My third grader is the artistic one in the family. Everything must have color or be able to have color added to it in order to be meaning full. She loves index cards and Our Learning Cards, but has the tendency to misplace them or lose them especially when she is studying outside under Annie, our big apple tree. This is such a shame as she has painstakingly defined and illustrated her Latin vocab or spelling words with such vibrancy and color. But fear not, she has a solution.
Here is the spelling advice from the third grader:
"Mom, I want to make a dictionary with my spelling words." she said.
"Okay, that's a great idea." I replied. "What should it look like?"
"I want to be able to write the word out, tell what it means, and draw a picture of it. Can you put the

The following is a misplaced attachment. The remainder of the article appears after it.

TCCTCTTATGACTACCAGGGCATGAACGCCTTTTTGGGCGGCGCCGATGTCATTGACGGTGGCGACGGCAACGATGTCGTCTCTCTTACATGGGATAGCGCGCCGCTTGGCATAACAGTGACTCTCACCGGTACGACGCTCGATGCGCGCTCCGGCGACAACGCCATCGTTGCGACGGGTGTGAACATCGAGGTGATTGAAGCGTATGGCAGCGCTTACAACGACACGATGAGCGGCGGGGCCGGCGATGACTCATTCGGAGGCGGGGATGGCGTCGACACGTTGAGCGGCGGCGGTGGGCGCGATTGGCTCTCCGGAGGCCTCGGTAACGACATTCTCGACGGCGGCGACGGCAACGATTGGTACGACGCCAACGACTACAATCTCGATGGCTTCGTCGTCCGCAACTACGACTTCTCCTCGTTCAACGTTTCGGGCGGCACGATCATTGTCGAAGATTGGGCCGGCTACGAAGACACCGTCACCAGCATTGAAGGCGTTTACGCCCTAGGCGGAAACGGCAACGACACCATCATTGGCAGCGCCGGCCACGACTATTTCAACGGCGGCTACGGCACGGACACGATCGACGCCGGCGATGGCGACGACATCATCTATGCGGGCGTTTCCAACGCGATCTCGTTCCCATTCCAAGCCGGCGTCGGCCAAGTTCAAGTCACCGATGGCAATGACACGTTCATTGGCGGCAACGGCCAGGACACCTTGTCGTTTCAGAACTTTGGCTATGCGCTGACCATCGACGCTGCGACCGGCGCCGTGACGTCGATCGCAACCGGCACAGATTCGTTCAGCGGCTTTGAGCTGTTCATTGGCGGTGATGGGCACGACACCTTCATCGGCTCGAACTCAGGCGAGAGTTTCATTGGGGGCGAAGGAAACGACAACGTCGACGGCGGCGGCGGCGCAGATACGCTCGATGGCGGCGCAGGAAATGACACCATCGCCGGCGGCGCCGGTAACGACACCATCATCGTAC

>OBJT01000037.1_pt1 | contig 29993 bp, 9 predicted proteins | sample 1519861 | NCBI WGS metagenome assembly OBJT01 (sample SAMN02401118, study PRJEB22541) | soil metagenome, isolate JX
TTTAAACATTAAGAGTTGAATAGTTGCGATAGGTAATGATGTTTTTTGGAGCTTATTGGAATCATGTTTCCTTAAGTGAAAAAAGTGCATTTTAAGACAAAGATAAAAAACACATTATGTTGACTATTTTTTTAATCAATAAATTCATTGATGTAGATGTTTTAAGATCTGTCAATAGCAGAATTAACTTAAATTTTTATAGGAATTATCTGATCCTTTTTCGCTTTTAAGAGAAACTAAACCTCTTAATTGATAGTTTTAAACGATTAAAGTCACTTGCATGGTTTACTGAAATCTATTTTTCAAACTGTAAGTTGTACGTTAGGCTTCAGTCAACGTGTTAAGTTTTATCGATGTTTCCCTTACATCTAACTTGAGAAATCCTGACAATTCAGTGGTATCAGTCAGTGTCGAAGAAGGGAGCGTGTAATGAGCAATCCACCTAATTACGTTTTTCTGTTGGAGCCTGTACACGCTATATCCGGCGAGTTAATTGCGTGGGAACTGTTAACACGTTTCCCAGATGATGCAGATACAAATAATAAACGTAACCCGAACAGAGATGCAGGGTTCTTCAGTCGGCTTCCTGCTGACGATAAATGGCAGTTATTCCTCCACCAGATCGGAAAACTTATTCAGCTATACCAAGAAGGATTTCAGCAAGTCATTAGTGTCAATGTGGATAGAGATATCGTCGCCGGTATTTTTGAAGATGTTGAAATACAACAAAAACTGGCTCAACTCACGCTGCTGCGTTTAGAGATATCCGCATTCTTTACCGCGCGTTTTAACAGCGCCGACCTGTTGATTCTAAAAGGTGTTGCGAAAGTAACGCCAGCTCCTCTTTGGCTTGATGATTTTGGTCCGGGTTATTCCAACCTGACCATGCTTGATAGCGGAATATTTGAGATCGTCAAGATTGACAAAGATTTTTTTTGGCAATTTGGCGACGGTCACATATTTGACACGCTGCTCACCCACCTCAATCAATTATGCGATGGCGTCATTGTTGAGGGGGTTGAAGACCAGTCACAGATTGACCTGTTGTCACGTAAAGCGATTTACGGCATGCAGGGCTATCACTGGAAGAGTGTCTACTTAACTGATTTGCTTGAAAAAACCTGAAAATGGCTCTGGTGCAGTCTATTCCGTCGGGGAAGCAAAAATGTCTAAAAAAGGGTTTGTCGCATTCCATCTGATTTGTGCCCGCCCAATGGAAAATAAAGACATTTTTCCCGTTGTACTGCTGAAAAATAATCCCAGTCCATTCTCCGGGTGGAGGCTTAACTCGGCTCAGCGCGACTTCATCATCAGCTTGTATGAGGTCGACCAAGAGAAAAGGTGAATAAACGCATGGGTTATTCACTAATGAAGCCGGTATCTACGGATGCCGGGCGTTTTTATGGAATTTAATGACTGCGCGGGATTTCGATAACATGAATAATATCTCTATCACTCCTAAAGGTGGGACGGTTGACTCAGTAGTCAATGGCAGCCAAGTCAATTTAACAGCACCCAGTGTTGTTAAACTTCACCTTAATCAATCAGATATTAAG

alphabet across the top so I can see what letter I'm on, too?" she asked.
"Sure," I said like a waitress taking an order. "Do you want me to bind it up like a set?" I inquired.
"Nope. I want it to go on the clipboard, then I can take it outside and sit under Annie and work on my words. I'll just keep it in my binder. Thanks, mom." she said as she ran out to swing in her fruit-filled, pomander bearing friend.
And yes, that really IS how resources are born in our home. Sometimes it's just a very clear idea from very willful minds.
So here are the pages to our Draw it, Write it spelling dictionary. Feel free to use them for new words the kids are learning in any subject or just keep a master collection. It is impossible for the words to be kept in alphabetical order within each letter as we hope the children are constantly adding to their collection. A good rule of thumb is new words or often misspelled words should be added on a weekly basis.
I hope your kiddos find them fun and useful too.
Download our Draw it, Write it Spelling Dictionary Sheets now.